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Regional Drought Update Date
February 10, 2022
Site Section
Drought Status Update

Snow Drought Current Conditions and Impacts in the West


Update Status:

NIDIS and its partners release these updates every 4 weeks, December through June. 

The faucet has been shut off across much of the West after a promising wet and snowy start to the season.

Key Points

  • Well above-normal snow water equivalent (SWE) at the start of 2022 provided a buffer to mitigate the extreme dry spell over the past month—caused by a persistent ridge of high pressure off the West Coast—and avoid a rapid plunge into a snow drought across most of the region.
  • The West as a whole is trending towards snow drought conditions with below-normal SWE at 62% of the SNOTEL sites on February 8 compared to 21% on January 10.
  • The forecast includes a continued dry spell and above-normal temperatures. Along with increasing late winter sun angles, these conditions will work against snowpack accumulation.

What Is Snow Drought? Learn More

Current Conditions
Current Conditions: Snow Water Equivalent (SWE)

Snow Telemetry (SNOTEL) snow water equivalent (SWE) values for watersheds in the western U.S. as a percent of the USDA Natural Resources Conservation Service (NRCS) 1991–2020 median. Only stations with at least 20 years of data are included in the station averages.

The SWE percent of normal represents the current SWE at selected SNOTEL stations in or near the basin compared to the average value for those stations on this day. This map is valid as of February 8, 2022.

For an interactive version of this map, please visit NRCS.

Snow Telemetry (SNOTEL) snow water equivalent (SWE) values in watersheds in Alaska as a percent of the USDA Natural Resources Conservation Service (NRCS) 1991–2020 median. Only stations with at least 20 years of data are included in the station averages.

The SWE percent of normal represents the current SWE at selected SNOTEL stations and Snow Course sites in or near the basin compared to the average value for those sites on this day. This map is valid as of February 8, 2022.

For an interactive version of this map, please visit NRCS

SWE Percent of NRCS 1991-2020 Median
Value Map Hex Color
> 150% #0100fe
130% - 149% #00a9e4
110% - 129% #70ffdd
90% - 109% #4ee504
70% - 89% #e6e500
50% - 69% #e39a00
< 50% #e80000
No basin value #787878
Main Stats
62%
of western CONUS station SWE is below median
22%
of western CONUS station SWE is below 30th percentile*

Snow Drought Update for February 10, 2022

The faucet has been shut off across much of the West over the past month after a promising wet and snowy start to the season. Well above-normal snow water equivalent (SWE) at the start of 2022 provided the buffer needed to mitigate the extreme dry spell over the past month and avoid a rapid plunge into a snow drought across most of the region. A persistent ridge of high pressure has been parked off the West Coast since early January, leading to record-low precipitation totals at SNOTEL sites over the past 30 days in every western state except for New Mexico. Zero precipitation was observed over the past 30 days at many SNOTEL sites in northwest California, the Sierra Nevada, and the Great Basin. Remarkably, some of the sites at which zero snow fell in the past month still have slightly above-normal SWE thanks to major storms during the last two weeks of December and beginning of January. Still, the West as a whole is trending toward snow drought conditions, with below-normal SWE at 62% of the SNOTEL sites on February 8 compared to 21% on January 10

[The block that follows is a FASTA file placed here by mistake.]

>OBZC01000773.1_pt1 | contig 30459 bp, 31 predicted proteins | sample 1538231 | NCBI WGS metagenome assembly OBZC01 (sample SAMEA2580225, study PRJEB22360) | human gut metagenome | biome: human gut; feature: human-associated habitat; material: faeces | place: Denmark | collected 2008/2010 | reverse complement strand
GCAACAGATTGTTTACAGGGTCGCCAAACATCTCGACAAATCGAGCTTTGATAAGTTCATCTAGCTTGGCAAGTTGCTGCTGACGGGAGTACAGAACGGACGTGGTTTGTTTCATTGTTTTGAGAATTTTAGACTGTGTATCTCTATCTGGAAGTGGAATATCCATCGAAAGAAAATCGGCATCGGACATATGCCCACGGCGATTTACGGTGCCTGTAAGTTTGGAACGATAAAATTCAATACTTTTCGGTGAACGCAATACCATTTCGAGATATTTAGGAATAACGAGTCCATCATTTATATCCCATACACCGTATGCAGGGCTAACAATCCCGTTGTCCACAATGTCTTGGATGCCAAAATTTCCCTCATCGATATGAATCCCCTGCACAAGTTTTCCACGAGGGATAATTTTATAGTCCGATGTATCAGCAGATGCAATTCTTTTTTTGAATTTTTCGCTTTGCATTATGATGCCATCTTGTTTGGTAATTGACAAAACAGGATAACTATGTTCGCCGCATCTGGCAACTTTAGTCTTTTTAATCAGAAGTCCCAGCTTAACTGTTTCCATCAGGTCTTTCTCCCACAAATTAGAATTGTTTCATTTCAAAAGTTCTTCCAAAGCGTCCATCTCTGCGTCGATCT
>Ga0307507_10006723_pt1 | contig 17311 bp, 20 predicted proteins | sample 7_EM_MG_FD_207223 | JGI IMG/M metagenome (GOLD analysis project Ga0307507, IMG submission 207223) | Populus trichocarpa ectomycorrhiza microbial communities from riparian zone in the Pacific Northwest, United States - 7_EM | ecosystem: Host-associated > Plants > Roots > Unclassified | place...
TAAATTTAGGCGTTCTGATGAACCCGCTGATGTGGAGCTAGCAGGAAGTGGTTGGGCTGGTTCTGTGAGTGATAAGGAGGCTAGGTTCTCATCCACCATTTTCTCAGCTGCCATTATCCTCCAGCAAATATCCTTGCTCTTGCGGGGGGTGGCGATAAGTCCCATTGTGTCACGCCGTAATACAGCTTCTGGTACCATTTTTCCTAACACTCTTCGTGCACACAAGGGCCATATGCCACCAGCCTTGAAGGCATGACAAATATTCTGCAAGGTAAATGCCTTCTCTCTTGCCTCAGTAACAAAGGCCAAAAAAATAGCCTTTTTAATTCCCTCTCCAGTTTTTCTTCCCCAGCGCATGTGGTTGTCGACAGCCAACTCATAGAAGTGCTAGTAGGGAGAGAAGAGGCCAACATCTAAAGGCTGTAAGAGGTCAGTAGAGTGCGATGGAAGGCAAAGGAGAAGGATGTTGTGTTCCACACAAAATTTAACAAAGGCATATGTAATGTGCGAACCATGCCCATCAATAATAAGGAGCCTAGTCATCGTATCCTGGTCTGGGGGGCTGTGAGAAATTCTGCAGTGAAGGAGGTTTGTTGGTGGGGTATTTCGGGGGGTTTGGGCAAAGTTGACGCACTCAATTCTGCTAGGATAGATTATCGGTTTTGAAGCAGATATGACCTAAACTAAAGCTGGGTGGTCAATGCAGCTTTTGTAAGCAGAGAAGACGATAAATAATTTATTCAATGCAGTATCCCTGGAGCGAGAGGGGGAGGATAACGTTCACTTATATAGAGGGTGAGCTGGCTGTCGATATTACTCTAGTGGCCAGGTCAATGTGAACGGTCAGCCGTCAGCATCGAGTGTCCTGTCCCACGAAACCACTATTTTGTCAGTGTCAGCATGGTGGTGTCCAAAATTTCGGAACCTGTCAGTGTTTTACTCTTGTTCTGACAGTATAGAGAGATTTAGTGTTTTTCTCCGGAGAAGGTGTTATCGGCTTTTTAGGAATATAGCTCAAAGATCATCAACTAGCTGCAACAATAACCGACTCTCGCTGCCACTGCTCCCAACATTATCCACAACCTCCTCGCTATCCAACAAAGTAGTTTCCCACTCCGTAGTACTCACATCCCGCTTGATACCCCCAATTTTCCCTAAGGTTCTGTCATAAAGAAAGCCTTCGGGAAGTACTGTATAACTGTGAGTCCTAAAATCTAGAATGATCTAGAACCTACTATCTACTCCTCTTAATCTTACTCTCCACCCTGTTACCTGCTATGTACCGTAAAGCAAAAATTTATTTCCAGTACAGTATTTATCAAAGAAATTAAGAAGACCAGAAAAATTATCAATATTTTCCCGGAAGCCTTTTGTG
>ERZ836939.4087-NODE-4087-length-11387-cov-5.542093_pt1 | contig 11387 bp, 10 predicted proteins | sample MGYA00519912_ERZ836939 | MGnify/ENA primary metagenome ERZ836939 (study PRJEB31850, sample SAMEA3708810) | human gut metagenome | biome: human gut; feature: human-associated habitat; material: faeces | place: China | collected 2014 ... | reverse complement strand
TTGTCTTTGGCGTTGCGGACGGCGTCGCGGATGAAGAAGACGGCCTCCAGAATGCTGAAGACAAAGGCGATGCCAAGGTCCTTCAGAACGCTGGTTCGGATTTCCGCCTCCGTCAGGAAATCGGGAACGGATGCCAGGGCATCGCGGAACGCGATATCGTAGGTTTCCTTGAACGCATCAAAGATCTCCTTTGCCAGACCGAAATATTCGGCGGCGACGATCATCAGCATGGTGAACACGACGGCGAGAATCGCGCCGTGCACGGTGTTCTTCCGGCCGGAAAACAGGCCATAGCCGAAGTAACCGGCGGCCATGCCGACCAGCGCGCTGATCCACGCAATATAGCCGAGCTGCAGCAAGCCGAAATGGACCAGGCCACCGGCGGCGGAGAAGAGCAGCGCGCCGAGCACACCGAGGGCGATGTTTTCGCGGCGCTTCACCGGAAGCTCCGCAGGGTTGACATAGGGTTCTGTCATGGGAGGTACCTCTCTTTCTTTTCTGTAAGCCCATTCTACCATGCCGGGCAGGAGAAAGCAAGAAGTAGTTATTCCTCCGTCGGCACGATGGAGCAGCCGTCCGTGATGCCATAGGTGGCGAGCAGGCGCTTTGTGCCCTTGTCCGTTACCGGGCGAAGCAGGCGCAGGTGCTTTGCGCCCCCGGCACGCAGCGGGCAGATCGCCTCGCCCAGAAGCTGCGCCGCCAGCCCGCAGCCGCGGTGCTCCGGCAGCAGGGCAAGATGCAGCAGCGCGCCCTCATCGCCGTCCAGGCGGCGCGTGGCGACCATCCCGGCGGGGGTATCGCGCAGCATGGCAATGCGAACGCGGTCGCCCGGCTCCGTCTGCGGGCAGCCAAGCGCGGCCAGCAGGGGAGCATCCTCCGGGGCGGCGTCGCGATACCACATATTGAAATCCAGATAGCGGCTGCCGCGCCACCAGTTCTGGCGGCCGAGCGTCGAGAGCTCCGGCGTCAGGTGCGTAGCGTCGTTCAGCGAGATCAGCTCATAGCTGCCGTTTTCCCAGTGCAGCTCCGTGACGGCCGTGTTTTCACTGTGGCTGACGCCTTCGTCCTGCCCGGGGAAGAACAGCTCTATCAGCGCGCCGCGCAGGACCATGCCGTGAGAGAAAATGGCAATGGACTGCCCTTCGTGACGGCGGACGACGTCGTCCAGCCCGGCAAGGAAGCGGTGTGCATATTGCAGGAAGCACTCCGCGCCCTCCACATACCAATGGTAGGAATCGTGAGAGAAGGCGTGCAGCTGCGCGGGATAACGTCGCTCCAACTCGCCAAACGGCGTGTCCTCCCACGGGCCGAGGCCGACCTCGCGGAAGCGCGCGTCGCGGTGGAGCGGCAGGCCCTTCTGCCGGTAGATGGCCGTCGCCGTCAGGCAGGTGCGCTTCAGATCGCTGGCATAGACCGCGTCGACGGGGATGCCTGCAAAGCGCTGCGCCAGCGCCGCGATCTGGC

As we progress through the snow season, attention turns to spring runoff and summer water supply. Peak SWE is one of the metrics used to assess potential water supply outcomes. The timing of median peak SWE varies across the West, but generally occurs from late March through early April, with higher-elevation sites in the Rockies peaking the latest. With over a month left in the heart of the snow season, many areas have already exceeded 70% of median peak SWE thanks to the wet period in early winter. In the Cascade Range of northern Oregon, several SNOTEL sites, mostly at lower elevations, have already exceeded the median peak SWE, which is encouraging. Areas in which values of less than 50% of median peak SWE are widespread include northwest California, northeast Nevada, Utah, northwest Wyoming, and southwest Montana. Forecasts indicate that below-normal precipitation and snowfall is likely to continue during the next 1–2 weeks over most of the West. The continued dry spell, above-normal temperatures, and increasing late winter sun angles all will be working against snowpack accumulation, and the spatial extent of snow drought is likely to continue to increase.